Crash Course: 3D Scanning with the HDI LMI Advance


As the newest member of the 3D Proven Systems team I've been getting familiar with 3D Scanning, working on projects for our upcoming Proto Vault --more on what that is another time. Many assume that 3D Scanning is as simple as placing an item on a platform, pressing a button, and watching as a perfect 3D model appears on the computer screen. Scanning has come a long way in being user friendly, but it's still not that simple. I can tell you from personal experience it's as much a hands on craft as it is an automated technology. Here's what I learned from my crash course with the HDI LMI Advance: 

Precision Scanners Require Calibration: The HDI can capture the ridges and valleys of a fingerprint or a building, but it has to be calibrated based on the size of the object being scanned. Camera position can be adjusted to increase or decrease the focal point, and lenses can be changed to different scales of zoom. During Calibration, the scanner and software work together as a technician "grids-in" and focus a field of view appropriate for the object to be scanned so the scanner can accurately measure the distance between it and the object being scanned. This can be a lengthy process


Scanning Creates a 3D Model One Shot at a Time:  Our scanners project white light on an object to take individual 3D "pictures" from different angles. The 2 focused cameras use the white light grid to translate information on how far the light has traveled into 3D data. Capturing scans of an entire object means adjusting its position and angle(s). 

Scans Require Compositing to Create a Useful Model:  Scans are immediately imported into FelxScan3D, the software running the HDI scanner, which is used to combine the individual 3D "pictures." If the program recognizes the geometry, it will align the most recent scan with existing scans. Complex geometry or geometry without overlapping data will result in failure to fit the "puzzle" of scans; therefore, it must be manually positioned as close to accurately as possible before attempting to run an alignment. If the new scan still does not snap to alignment, it most likely means more scans are needed of the area to define that geometry. An effective method to help align scans is working from easily definable surfaces, and moving out to the rest of the object from there. After every scan is properly aligned, groups are combined to form a complete mesh model.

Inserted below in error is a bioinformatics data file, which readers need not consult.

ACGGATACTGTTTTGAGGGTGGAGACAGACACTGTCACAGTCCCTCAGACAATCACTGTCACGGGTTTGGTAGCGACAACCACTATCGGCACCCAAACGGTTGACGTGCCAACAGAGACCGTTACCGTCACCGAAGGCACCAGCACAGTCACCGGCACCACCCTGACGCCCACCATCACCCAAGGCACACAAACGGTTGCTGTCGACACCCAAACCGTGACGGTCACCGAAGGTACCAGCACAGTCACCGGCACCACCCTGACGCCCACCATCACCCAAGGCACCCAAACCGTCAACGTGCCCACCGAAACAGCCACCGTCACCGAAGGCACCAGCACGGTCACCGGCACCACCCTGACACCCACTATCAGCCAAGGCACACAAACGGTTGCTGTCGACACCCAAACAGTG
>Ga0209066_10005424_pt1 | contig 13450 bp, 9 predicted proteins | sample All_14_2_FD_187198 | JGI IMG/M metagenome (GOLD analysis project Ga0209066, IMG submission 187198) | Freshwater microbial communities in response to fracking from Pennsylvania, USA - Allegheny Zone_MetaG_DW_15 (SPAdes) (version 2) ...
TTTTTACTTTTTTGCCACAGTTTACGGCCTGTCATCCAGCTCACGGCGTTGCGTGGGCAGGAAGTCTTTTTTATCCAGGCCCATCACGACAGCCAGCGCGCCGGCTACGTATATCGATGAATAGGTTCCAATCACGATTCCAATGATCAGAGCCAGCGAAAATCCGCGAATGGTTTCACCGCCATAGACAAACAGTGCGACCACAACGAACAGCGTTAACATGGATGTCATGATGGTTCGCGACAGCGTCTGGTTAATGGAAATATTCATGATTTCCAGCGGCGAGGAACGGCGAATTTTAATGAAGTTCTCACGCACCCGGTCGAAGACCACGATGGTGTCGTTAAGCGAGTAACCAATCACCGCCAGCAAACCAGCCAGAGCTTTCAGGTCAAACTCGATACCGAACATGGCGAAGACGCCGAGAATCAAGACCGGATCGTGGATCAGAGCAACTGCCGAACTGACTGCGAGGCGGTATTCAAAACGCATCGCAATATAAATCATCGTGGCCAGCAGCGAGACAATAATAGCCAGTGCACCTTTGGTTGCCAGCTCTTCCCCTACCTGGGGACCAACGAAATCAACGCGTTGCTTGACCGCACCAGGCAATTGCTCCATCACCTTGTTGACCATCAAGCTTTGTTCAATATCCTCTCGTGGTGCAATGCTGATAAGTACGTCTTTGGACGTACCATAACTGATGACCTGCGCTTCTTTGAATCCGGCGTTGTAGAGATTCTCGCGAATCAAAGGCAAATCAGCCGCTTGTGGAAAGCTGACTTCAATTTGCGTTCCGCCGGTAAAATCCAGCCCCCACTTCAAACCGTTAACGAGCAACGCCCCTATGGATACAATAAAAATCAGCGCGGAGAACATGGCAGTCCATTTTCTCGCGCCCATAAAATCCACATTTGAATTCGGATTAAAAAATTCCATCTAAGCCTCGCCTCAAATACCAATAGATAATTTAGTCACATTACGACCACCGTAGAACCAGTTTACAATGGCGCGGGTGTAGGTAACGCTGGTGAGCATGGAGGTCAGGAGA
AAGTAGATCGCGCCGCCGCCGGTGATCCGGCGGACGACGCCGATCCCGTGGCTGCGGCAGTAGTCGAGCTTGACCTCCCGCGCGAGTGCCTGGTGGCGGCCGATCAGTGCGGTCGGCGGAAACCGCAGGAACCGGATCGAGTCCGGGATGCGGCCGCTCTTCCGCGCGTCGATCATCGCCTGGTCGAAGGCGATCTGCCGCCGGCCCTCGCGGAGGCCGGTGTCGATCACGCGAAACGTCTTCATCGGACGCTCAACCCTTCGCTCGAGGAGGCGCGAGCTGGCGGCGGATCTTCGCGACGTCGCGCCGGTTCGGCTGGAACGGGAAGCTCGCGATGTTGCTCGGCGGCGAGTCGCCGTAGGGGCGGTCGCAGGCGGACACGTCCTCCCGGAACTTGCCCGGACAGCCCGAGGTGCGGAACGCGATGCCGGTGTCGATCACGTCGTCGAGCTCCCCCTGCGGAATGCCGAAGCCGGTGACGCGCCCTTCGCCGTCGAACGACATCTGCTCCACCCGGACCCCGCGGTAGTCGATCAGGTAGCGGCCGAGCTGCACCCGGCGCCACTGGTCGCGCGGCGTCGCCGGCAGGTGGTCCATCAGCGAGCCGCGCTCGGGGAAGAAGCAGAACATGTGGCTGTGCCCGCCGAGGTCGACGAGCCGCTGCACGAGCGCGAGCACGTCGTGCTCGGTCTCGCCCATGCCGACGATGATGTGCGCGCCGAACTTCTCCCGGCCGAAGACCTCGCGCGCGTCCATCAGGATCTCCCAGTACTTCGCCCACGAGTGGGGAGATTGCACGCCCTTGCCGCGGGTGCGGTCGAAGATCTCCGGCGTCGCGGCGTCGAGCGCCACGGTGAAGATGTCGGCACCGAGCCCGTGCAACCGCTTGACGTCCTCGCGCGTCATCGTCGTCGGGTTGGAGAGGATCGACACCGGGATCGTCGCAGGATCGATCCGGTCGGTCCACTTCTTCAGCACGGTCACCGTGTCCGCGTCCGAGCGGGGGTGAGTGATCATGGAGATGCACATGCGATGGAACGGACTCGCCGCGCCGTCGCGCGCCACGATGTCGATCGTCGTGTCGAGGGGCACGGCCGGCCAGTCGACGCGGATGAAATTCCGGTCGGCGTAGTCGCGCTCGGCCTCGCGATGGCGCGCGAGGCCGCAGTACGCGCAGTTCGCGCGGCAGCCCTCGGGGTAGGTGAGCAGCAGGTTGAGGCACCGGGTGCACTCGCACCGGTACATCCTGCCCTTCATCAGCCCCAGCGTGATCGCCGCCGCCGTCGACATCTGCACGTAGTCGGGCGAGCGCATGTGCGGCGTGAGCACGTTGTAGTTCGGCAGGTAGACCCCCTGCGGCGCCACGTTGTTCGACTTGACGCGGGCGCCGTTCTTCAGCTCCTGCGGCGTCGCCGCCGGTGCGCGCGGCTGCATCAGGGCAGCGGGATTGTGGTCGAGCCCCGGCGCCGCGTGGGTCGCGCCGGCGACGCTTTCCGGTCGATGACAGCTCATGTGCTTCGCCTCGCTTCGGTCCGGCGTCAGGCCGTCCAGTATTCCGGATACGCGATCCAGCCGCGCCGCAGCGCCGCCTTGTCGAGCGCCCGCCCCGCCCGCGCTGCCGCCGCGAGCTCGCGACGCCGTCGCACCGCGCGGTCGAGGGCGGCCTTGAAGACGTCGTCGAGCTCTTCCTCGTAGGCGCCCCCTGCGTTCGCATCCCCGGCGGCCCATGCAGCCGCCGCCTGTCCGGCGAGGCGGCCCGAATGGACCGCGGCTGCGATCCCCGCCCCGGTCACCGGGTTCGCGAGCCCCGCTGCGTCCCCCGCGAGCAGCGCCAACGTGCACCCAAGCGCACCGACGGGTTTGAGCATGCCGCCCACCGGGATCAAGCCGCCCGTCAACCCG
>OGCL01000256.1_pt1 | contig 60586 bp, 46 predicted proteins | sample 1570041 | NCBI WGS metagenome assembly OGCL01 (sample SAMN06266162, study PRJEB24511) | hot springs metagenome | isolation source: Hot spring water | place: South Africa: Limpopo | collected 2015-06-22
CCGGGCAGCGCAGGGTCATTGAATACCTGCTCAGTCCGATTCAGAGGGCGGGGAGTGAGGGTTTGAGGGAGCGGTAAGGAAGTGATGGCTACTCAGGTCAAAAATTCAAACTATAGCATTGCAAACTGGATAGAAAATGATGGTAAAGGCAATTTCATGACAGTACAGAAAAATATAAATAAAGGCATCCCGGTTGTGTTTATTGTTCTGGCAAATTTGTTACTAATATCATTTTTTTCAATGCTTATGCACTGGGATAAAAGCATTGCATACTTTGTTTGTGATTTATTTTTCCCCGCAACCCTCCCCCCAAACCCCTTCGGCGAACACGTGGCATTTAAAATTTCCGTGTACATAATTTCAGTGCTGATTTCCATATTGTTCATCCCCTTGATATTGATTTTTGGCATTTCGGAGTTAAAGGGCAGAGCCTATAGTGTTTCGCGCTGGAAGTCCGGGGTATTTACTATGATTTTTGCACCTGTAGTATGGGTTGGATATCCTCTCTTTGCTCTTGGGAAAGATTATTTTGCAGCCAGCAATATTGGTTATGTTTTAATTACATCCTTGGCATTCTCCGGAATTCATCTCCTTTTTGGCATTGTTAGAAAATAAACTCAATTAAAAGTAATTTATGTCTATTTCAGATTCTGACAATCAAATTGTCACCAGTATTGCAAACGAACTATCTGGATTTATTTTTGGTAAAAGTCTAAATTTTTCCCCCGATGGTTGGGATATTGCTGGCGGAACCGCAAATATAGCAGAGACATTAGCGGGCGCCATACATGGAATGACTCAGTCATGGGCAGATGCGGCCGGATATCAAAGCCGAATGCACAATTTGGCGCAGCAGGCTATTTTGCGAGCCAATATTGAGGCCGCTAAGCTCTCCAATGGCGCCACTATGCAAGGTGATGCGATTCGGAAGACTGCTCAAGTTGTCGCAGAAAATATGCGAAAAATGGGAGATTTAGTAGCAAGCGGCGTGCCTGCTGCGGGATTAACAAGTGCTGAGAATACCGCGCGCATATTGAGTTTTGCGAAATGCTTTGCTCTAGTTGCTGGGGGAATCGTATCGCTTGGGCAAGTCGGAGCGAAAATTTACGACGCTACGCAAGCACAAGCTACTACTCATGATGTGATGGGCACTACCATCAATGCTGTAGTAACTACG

You're Still Not Done: Once scans are combined, most of an object's geometry will be defined; however, it it extremely common to have tiny holes in the mesh model due to unavoidable factors like deep undercuts or internal features. The 3D scanner will only pck up data taht it can "see" directly. These can be filled either by trying to take additional scans or by using Flexscan 3D's hole filling tool. Using this tool offers both the option to automatically or manually fill holes.   


Finally: When a scan is finalized it can be exported in a variety of file formats including .obj and .stl. Files from a 3D scan can be sent straight to a slicing program and then 3D printed. The scans can also be imported into CAD programs like Solidworks and digital sculpting program like Z Brush, or even Oculus Medium. I was truly amazed learning how a 3D scanner can turn an object into a digital model which can be stored, manipulated, measured, printed out, scaled, reverse engineered, or manipulated so fluidly. In expert hands, there is nothing which can't be done.